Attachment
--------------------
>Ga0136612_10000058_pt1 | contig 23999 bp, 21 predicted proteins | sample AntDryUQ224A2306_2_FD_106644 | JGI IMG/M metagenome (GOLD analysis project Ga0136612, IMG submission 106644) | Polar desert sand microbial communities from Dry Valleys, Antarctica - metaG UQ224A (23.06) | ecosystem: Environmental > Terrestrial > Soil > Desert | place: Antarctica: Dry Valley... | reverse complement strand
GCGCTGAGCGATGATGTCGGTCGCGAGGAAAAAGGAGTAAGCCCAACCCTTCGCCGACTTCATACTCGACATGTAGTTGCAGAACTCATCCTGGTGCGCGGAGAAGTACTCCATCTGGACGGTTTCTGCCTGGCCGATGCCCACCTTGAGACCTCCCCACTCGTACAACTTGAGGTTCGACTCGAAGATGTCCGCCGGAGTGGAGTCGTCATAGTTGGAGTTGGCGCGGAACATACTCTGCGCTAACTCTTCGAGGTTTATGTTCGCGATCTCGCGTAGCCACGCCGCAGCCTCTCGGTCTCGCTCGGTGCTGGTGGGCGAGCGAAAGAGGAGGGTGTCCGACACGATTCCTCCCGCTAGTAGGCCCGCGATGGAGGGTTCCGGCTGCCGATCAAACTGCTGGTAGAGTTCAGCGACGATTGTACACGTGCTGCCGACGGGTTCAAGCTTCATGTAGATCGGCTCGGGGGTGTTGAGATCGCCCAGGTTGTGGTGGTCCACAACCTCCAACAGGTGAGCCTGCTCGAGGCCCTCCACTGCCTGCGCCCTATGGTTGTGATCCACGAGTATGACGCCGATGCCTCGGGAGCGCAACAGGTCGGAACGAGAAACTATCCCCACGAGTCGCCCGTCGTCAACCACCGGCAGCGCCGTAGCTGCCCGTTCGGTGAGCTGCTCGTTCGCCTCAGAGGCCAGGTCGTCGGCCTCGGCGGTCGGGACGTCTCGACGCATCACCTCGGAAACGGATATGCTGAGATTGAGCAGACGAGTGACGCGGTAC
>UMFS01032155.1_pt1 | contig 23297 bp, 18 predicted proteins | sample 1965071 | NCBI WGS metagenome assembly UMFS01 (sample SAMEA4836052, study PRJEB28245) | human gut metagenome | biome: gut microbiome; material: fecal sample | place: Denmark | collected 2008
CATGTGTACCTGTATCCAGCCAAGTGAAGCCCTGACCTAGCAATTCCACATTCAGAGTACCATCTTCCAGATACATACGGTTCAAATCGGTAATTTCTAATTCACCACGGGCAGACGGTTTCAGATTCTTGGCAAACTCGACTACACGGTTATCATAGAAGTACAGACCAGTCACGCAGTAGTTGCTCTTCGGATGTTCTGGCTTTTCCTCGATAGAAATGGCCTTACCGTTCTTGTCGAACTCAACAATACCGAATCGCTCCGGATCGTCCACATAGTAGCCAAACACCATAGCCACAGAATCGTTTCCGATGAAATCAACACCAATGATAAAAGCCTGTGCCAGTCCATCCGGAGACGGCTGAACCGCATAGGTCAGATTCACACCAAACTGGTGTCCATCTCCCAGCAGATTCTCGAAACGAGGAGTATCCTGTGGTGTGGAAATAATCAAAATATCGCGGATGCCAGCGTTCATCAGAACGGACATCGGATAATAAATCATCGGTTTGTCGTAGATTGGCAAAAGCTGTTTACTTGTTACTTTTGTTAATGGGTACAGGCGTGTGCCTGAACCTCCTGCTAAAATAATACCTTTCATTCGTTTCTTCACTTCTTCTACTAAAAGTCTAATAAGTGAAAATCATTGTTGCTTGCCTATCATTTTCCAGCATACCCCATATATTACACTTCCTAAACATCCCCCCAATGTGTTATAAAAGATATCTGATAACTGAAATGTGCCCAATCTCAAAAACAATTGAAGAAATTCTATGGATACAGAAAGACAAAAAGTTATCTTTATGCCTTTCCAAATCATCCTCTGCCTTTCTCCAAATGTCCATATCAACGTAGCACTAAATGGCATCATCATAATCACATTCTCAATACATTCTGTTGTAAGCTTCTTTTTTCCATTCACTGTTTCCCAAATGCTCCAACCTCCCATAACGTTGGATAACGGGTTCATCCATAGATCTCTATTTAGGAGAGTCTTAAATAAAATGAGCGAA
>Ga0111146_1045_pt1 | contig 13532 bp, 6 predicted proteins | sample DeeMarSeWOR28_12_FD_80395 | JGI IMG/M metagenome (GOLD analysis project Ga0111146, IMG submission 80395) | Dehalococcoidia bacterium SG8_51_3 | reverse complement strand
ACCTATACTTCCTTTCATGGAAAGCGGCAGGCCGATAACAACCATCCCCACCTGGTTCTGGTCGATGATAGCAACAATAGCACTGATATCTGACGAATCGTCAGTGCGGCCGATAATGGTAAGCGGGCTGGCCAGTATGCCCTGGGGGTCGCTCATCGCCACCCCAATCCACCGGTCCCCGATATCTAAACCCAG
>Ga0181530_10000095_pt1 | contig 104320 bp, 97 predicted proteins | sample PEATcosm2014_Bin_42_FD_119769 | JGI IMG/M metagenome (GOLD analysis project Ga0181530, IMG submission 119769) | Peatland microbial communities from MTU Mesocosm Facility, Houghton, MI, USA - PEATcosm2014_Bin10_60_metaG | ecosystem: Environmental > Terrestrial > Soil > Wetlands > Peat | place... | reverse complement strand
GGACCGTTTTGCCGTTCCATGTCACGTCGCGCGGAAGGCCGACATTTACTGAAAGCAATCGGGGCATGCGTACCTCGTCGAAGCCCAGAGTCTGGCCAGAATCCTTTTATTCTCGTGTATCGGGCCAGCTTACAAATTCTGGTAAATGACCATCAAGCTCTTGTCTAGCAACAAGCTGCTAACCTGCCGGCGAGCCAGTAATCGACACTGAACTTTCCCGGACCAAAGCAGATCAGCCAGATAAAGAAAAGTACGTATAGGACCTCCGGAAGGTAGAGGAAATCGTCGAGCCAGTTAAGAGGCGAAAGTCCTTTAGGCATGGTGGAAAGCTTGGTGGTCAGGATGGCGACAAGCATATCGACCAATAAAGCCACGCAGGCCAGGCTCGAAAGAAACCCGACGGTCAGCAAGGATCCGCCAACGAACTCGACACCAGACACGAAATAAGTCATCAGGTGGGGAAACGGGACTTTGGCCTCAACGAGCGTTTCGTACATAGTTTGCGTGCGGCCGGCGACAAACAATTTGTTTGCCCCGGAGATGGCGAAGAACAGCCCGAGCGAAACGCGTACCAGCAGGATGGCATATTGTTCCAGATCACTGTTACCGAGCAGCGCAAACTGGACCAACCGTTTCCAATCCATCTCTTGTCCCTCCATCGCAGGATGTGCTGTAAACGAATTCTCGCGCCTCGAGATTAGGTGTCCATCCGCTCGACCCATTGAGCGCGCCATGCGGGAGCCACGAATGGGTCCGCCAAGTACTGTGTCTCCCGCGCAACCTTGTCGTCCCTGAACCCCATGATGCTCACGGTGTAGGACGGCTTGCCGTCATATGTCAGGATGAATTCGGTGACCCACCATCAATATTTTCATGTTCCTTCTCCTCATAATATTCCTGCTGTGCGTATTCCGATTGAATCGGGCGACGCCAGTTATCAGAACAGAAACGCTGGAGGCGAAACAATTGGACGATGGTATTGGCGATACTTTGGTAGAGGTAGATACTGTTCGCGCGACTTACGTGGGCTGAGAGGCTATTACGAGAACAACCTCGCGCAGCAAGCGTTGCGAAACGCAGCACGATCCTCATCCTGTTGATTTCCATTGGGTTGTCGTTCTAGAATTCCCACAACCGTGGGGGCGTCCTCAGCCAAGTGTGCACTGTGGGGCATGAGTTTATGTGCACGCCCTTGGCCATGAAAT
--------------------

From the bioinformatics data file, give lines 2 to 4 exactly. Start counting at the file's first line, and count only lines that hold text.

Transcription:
GCGCTGAGCGATGATGTCGGTCGCGAGGAAAAAGGAGTAAGCCCAACCCTTCGCCGACTTCATACTCGACATGTAGTTGCAGAACTCATCCTGGTGCGCGGAGAAGTACTCCATCTGGACGGTTTCTGCCTGGCCGATGCCCACCTTGAGACCTCCCCACTCGTACAACTTGAGGTTCGACTCGAAGATGTCCGCCGGAGTGGAGTCGTCATAGTTGGAGTTGGCGCGGAACATACTCTGCGCTAACTCTTCGAGGTTTATGTTCGCGATCTCGCGTAGCCACGCCGCAGCCTCTCGGTCTCGCTCGGTGCTGGTGGGCGAGCGAAAGAGGAGGGTGTCCGACACGATTCCTCCCGCTAGTAGGCCCGCGATGGAGGGTTCCGGCTGCCGATCAAACTGCTGGTAGAGTTCAGCGACGATTGTACACGTGCTGCCGACGGGTTCAAGCTTCATGTAGATCGGCTCGGGGGTGTTGAGATCGCCCAGGTTGTGGTGGTCCACAACCTCCAACAGGTGAGCCTGCTCGAGGCCCTCCACTGCCTGCGCCCTATGGTTGTGATCCACGAGTATGACGCCGATGCCTCGGGAGCGCAACAGGTCGGAACGAGAAACTATCCCCACGAGTCGCCCGTCGTCAACCACCGGCAGCGCCGTAGCTGCCCGTTCGGTGAGCTGCTCGTTCGCCTCAGAGGCCAGGTCGTCGGCCTCGGCGGTCGGGACGTCTCGACGCATCACCTCGGAAACGGATATGCTGAGATTGAGCAGACGAGTGACGCGGTAC
>UMFS01032155.1_pt1 | contig 23297 bp, 18 predicted proteins | sample 1965071 | NCBI WGS metagenome assembly UMFS01 (sample SAMEA4836052, study PRJEB28245) | human gut metagenome | biome: gut microbiome; material: fecal sample | place: Denmark | collected 2008
CATGTGTACCTGTATCCAGCCAAGTGAAGCCCTGACCTAGCAATTCCACATTCAGAGTACCATCTTCCAGATACATACGGTTCAAATCGGTAATTTCTAATTCACCACGGGCAGACGGTTTCAGATTCTTGGCAAACTCGACTACACGGTTATCATAGAAGTACAGACCAGTCACGCAGTAGTTGCTCTTCGGATGTTCTGGCTTTTCCTCGATAGAAATGGCCTTACCGTTCTTGTCGAACTCAACAATACCGAATCGCTCCGGATCGTCCACATAGTAGCCAAACACCATAGCCACAGAATCGTTTCCGATGAAATCAACACCAATGATAAAAGCCTGTGCCAGTCCATCCGGAGACGGCTGAACCGCATAGGTCAGATTCACACCAAACTGGTGTCCATCTCCCAGCAGATTCTCGAAACGAGGAGTATCCTGTGGTGTGGAAATAATCAAAATATCGCGGATGCCAGCGTTCATCAGAACGGACATCGGATAATAAATCATCGGTTTGTCGTAGATTGGCAAAAGCTGTTTACTTGTTACTTTTGTTAATGGGTACAGGCGTGTGCCTGAACCTCCTGCTAAAATAATACCTTTCATTCGTTTCTTCACTTCTTCTACTAAAAGTCTAATAAGTGAAAATCATTGTTGCTTGCCTATCATTTTCCAGCATACCCCATATATTACACTTCCTAAACATCCCCCCAATGTGTTATAAAAGATATCTGATAACTGAAATGTGCCCAATCTCAAAAACAATTGAAGAAATTCTATGGATACAGAAAGACAAAAAGTTATCTTTATGCCTTTCCAAATCATCCTCTGCCTTTCTCCAAATGTCCATATCAACGTAGCACTAAATGGCATCATCATAATCACATTCTCAATACATTCTGTTGTAAGCTTCTTTTTTCCATTCACTGTTTCCCAAATGCTCCAACCTCCCATAACGTTGGATAACGGGTTCATCCATAGATCTCTATTTAGGAGAGTCTTAAATAAAATGAGCGAA